Football Horse Collar Penalty
A horse collar is a penalty in American football called on a defensive player in the process of attempting to tackle the ball carrier. The horse collar penalty is called when the tackling player grabs the ball carrier’s collar and pulls them toward the ground. A horse collar tackle is illegal due to the risk of injury to the neck.
A horse collar penalty is called when a defensive player grabs another player by the inside collar of the back or side of their jersey or shoulder pads in an effort to bring them to the ground. The runner does not need to go to the ground for this penalty to be called as long as there is an attempt to bring them down. If the ball carrier’s knees simply buckle due to this illegal act, it is a penalty for the offender. The result of this penalty in the NFL is a personal foul, a loss of 15 yards, and an automatic first down.
A defensive player can grab the upper back side of a runner’s jersey without being penalized at the referee’s discretion. This can occur if the defender releases the jersey quickly without pulling on it, thus offering little or no risk to the ball carrier. Notably, it is also not illegal to perform a horse-collar tackle on a quarterback who is in the pocket.
The horse collar was a legal play in the NFL until 2005. The banning of the play came in response to a number of horrible injuries throughout the NFL due to the horse collar tackle in 2004. Dallas Cowboy safety Roy Williams notoriously used the horse collar tackle as a technique when he entered the NFL in 2002. Williams was responsible for causing a number of injuries through the use of this tackling technique in 2004 alone. Most notable among them was in a game with the Philadelphia Eagles when he used the horse collar tackle to bring Eagle’s Pro Bowl wide receiver Terrell Owens backward to the ground and, in the process, Owens suffered a broken leg.
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In all American football leagues, the result of a horse collar tackle is a 15-yard penalty. It also may result in an automatic first down for the offense. In high school football, the penalty does not award an automatic first down.
To signal a horse collar penalty, the referee will make a fist with their hand, raise their fist toward their collar, and make a downward pulling motion.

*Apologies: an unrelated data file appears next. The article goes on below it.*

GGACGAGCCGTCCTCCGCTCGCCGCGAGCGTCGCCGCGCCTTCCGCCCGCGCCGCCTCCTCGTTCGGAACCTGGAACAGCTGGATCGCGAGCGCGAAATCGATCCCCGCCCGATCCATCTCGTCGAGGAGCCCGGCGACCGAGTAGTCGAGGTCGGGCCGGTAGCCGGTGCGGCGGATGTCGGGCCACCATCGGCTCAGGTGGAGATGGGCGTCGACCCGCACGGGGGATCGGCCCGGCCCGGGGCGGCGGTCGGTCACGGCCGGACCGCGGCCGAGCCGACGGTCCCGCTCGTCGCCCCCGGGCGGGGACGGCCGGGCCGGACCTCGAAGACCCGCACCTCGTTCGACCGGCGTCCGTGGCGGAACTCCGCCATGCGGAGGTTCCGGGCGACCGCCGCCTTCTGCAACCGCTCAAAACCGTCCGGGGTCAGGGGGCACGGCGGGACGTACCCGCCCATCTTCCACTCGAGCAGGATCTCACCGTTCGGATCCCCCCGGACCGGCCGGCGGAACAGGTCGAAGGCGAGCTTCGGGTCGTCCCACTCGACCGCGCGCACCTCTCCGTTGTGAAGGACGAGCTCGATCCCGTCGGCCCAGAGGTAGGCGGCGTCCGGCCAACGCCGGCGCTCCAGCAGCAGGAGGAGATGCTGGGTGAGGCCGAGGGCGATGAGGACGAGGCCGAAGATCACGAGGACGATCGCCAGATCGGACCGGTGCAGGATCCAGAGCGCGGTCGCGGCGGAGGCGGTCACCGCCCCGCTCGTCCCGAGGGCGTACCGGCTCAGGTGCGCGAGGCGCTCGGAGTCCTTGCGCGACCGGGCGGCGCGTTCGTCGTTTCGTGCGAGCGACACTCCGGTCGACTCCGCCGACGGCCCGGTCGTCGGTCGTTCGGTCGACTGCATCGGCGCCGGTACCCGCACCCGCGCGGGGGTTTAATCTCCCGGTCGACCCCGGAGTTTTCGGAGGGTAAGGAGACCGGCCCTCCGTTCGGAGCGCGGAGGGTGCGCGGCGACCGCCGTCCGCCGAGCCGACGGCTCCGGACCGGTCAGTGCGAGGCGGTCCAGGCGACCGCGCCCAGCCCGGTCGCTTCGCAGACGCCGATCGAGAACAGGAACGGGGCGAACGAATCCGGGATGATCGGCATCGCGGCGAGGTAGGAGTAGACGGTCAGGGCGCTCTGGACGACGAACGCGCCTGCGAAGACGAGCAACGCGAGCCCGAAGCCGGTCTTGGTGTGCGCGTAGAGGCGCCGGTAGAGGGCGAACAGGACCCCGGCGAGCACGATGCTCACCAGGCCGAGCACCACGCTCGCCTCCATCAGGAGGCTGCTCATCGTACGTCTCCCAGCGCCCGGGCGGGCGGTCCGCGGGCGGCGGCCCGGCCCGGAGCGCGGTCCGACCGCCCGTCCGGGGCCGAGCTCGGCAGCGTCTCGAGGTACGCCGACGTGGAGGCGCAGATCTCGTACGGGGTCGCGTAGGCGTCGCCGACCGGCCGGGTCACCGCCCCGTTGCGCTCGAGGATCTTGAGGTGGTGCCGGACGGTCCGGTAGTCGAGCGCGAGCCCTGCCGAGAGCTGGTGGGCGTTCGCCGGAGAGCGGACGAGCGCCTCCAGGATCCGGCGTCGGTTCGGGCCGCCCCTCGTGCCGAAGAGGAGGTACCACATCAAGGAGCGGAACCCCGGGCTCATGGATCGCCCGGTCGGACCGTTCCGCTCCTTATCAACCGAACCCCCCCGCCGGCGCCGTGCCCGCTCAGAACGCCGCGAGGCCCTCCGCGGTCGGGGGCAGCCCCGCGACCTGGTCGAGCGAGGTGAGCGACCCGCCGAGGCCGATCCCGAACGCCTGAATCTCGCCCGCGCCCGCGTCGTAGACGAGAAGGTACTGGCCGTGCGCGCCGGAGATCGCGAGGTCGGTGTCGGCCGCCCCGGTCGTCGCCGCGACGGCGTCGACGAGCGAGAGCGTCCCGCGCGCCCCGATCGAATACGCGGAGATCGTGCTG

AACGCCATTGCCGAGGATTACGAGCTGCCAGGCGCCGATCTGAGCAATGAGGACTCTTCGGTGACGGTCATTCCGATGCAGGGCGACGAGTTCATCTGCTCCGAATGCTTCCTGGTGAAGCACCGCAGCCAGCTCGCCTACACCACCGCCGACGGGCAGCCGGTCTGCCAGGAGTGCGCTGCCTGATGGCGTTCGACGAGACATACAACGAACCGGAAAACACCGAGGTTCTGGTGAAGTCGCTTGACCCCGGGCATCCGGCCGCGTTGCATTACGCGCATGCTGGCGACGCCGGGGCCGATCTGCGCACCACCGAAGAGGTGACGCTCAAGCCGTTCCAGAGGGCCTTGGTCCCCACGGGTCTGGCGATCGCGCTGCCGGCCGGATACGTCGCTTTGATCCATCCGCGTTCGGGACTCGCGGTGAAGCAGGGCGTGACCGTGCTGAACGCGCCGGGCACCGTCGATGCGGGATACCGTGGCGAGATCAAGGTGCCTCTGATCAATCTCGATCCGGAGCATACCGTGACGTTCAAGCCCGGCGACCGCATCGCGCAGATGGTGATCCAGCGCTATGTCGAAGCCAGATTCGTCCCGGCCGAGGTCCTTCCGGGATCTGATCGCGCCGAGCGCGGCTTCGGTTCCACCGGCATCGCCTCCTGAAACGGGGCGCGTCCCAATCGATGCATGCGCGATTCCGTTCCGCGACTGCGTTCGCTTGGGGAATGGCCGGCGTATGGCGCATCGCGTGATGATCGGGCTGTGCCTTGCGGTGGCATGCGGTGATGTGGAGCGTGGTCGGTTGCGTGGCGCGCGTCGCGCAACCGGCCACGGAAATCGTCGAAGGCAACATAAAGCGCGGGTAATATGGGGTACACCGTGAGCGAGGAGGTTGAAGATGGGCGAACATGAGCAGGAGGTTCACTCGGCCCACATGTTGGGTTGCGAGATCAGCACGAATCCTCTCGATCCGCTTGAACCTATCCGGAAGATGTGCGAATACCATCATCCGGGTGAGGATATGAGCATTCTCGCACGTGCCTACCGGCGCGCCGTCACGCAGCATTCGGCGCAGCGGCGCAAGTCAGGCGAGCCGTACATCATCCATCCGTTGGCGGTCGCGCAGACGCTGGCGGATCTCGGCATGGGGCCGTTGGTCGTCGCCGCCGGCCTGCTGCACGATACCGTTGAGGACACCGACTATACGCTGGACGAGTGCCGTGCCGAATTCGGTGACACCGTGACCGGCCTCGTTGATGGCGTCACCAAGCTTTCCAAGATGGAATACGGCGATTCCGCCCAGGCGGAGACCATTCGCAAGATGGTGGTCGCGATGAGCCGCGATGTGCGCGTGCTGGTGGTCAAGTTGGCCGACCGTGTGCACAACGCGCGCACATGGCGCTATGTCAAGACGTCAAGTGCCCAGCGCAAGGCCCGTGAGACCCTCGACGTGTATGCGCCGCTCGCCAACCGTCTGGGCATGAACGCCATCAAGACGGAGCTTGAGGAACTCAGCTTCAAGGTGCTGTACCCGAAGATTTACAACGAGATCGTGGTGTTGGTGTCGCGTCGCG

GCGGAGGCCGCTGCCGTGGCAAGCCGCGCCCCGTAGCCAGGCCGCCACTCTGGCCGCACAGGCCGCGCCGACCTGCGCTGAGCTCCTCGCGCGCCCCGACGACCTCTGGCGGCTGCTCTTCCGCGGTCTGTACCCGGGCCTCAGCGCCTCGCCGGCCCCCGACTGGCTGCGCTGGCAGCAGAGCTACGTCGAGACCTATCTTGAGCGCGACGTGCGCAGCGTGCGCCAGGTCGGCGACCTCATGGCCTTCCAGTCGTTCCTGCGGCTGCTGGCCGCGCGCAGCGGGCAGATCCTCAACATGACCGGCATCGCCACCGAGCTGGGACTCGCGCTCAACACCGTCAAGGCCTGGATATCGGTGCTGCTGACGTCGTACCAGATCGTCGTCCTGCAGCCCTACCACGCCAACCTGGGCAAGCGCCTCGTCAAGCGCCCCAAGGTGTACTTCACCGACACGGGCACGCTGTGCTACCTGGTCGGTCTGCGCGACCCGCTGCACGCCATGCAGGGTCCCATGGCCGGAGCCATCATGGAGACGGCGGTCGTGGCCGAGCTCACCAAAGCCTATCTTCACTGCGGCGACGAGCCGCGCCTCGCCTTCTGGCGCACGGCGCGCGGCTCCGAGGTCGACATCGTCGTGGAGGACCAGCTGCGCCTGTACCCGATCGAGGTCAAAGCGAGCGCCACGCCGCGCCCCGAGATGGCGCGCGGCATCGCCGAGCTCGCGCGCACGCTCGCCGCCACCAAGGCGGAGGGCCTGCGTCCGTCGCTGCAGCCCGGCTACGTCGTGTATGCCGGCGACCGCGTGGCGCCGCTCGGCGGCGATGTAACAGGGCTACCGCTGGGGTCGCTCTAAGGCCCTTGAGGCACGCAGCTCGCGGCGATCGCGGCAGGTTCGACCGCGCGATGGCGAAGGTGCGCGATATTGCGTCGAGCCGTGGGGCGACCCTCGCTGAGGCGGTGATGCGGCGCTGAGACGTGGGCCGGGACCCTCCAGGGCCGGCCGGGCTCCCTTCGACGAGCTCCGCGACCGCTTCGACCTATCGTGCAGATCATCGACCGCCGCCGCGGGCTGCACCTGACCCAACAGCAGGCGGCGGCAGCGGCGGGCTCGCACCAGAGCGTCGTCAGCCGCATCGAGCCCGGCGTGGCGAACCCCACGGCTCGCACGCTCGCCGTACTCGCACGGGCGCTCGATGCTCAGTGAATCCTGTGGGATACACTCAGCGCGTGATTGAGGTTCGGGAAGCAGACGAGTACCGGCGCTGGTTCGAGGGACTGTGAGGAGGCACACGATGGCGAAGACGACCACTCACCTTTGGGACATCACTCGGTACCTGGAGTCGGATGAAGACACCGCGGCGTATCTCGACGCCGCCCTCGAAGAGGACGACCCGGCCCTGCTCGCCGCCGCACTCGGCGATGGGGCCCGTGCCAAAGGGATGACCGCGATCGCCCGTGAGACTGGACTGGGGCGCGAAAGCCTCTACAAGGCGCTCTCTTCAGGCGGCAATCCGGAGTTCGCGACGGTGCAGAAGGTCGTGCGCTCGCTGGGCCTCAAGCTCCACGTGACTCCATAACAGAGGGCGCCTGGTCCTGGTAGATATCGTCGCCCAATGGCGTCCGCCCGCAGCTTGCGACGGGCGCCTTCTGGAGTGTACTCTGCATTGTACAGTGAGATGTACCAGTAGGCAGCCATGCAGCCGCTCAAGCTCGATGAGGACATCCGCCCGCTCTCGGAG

- The ball carrier runs past the defense and in a last-ditch effort to stop them, the closest defensive player reaches out to grab the back of the runner’s jersey to keep them from scoring a touchdown.
- The quarterback is out of the pocket, scrambling away from the pass rushers, and one of the pass rushers reaches out to stop them, grabbing the quarterback by the shoulder pads and pulling on them.
- The quarterback throws a forward pass to their receiver in the end zone, but just as the ball hits the receiver’s hands, the beaten defensive back pulls them down by the back collar of their jersey, and the receiver drops the ball as they’re going to the ground.
Similar Penalties To Horse Collar
What is a horse collar penalty in football?
A horse collar penalty in football is a 15-yard penalty assessed for tackling a runner by grabbing them by the side or rear collar of their shoulder pads or jersey. In order for the foul to occur, the offending player must pull the other player toward the ground, although they are not required to be tackled. A horse collar penalty is a personal foul, and it results in an automatic first down.
Can you horse collar tackle anyone legally in the NFL?
According to NFL rules, while a horse collar tackle is illegal when performed on a ball carrier or runner, it is a legal means of tackling against some players. For example, the rule against horse collar tackles does not apply to quarterbacks who are in the pocket or a runner who is within the tackle box. These players can be tackled legally with a horse collar.
Can you challenge a horse collar penalty in football?
Since a horse collar tackle is illegal in football and a penalty, it cannot be challenged by coaches after it is called. However, as with all penalties in the NFL, coaches can challenge the enforcement of the penalty, such as yardage or the spot of the foul.